Review: Codex Eldar / Publisher: Games Workshop / Release Date: Out Now
Codex books are special rulebooks for the Warhammer 40,000 wargame; they explain the backstory for the models and special rules for them. Collectors of specific factions are always after a new book, especially after a new main rulebook has come out. The Eldar range had been neglected for a while, so when a new codex came out, fans held their breath and hoped for the best.
Luckily it exceeds expectations; not only is it a full colour hardcover, it’s also filled to the brim with ideas and stories designed to spark the imagination. The sixth edition of 40K is as much about telling stories as it is about winning a tactical battle game, and Codex Eldar is filled with new and original takes on these popular space elves. The book is lavishly illustrated and there are many snippets of history and background. They’re fun, interesting and clearly biased in favour of this particular faction. Some of the material contradicts tales and concepts from the previous editions of this codex, and this is clearly a deliberate step; these are meant to be seeds for the reader’s imagination, rather solid facts. That said, one of the most powerful creatures in the Eldar book, the god-like Avatar of Khaine isn’t given much of an update, setting wise, which is a pity as it’s been pretty much the whipping boy for every other faction in the game and it would have been nice to see this fixed.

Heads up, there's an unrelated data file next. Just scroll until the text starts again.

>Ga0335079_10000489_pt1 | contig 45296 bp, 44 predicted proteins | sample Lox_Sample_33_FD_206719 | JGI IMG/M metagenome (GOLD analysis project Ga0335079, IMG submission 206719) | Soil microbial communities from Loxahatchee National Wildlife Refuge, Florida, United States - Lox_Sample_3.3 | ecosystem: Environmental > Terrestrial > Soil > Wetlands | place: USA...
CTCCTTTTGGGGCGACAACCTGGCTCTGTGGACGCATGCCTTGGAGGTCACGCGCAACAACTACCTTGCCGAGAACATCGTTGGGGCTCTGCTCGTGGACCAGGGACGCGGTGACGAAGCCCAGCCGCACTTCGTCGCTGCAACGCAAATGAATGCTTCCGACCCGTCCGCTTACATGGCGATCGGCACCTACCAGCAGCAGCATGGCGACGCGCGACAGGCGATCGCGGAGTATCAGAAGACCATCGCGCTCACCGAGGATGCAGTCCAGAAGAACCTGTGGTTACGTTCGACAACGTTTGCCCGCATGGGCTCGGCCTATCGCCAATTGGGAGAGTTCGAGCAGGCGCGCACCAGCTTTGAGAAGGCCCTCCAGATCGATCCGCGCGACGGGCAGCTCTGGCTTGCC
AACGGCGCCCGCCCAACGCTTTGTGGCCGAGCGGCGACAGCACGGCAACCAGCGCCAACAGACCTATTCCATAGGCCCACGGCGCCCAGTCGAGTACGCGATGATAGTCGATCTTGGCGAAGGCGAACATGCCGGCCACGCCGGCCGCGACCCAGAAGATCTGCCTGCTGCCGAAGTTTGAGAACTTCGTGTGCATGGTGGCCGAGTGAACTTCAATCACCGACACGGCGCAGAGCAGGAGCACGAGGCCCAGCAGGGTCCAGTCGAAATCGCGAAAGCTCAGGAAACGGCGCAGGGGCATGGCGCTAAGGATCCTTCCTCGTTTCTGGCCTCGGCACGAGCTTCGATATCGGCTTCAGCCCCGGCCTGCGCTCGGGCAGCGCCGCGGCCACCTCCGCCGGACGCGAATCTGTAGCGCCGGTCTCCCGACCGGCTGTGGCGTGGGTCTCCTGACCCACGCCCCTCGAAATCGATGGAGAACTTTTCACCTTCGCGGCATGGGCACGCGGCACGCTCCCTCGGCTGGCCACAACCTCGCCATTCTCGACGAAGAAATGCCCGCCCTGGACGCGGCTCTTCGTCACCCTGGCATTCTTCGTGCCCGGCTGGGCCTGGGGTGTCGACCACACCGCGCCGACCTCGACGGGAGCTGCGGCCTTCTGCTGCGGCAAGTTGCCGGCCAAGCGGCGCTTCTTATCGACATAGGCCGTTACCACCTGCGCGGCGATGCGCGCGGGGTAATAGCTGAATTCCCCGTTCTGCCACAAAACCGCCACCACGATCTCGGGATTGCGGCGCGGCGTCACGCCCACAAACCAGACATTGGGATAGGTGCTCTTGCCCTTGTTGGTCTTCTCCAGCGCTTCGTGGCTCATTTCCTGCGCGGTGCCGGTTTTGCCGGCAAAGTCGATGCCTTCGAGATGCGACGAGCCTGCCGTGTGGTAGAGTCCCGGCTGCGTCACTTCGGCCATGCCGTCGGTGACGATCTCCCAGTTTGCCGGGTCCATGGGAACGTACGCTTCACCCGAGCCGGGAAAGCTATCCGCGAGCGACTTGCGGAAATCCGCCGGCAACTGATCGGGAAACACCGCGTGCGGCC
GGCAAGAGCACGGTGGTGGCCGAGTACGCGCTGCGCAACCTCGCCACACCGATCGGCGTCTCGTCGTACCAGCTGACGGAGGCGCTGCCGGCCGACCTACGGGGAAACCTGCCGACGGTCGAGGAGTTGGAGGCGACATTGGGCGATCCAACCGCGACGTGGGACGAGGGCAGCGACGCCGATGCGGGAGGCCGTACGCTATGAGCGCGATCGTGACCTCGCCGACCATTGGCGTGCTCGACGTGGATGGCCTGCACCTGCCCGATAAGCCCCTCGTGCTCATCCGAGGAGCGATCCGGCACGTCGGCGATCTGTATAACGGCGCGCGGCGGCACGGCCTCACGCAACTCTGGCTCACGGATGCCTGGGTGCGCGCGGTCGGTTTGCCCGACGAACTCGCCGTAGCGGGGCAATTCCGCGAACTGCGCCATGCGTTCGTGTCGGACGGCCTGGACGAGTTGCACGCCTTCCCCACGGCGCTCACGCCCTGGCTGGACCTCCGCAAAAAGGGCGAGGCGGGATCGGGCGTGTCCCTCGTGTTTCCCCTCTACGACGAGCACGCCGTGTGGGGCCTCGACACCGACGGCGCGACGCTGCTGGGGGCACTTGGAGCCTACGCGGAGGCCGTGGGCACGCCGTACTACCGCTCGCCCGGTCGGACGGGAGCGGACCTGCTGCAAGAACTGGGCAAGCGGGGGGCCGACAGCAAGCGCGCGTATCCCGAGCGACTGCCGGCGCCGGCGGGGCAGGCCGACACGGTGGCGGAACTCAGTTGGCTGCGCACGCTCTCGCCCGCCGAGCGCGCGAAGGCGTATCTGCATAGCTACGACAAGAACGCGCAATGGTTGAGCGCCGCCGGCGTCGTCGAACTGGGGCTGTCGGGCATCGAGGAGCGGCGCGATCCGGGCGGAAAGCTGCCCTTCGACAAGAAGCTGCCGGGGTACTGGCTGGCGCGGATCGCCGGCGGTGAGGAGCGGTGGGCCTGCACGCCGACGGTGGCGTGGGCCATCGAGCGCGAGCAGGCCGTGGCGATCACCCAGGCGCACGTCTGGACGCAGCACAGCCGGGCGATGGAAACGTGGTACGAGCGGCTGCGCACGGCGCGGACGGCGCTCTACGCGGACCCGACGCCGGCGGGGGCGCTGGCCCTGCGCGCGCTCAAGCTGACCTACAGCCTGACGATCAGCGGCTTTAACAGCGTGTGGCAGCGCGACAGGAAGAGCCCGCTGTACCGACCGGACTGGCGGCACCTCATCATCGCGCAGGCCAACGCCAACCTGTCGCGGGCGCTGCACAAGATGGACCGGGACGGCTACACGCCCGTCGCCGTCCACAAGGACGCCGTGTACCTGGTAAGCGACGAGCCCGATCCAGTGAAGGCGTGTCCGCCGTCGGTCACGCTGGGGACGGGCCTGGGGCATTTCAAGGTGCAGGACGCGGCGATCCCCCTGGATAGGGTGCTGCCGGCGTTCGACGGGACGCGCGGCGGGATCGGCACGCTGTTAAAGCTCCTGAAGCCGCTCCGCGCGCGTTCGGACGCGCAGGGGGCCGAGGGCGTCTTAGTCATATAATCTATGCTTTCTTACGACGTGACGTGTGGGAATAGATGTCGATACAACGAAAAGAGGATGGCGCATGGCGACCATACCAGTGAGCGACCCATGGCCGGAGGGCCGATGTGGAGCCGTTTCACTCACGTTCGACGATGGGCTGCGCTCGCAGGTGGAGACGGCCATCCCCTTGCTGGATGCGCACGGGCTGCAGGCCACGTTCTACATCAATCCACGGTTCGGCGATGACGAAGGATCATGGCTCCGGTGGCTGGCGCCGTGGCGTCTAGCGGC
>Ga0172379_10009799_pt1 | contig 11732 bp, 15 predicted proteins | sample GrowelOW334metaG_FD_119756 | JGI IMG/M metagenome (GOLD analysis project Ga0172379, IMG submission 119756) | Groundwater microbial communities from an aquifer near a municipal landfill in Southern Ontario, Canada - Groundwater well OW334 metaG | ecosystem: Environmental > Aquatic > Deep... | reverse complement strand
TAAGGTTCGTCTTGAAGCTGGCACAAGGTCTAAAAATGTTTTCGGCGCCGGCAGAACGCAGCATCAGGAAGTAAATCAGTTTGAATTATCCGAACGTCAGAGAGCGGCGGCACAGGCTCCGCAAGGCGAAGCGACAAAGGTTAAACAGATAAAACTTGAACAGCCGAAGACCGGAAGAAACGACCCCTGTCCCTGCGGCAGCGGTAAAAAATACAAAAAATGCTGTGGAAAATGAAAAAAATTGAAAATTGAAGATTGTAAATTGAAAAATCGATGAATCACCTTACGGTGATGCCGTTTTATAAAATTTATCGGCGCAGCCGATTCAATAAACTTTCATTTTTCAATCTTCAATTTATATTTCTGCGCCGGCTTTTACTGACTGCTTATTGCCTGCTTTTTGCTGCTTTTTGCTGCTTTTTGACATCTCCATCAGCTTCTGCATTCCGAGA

Rules wise, the book gives the Eldar a badly needed update. The biggest change is the Battle Focus rule, which means models can run and shoot, or shoot and run. This means that you have twice as many tactical options as your opponent. The new take on psychic powers presents similar options, making the Eldar the option for confident tactical gamers who are able to think and adapt quickly, and enjoy using rapid and risky tactics. The new models are nice, but older kit has not been marginalised; if you’ve not dusted off your models in over a decade you’re probably still good to go.
The enhancements in the iPad addition are nice. Clicking links to explore various passages and sections of the book is a nifty feature, and useful during play. In the paper and ink version of the book, you just get pictures of the painted models; the iPad enhanced version lets you rotate the models and see them from all angles and in different paint jobs; very handy for the model enthusiast. Also, the digital version can be updated as new rules and models for that edition of the game come out.
Overall, this is a fine update to one of the core factions in the Warhammer 40,000 game, and should delight those who enjoy playing with sci-fi toy soldiers with an elf-themed twist.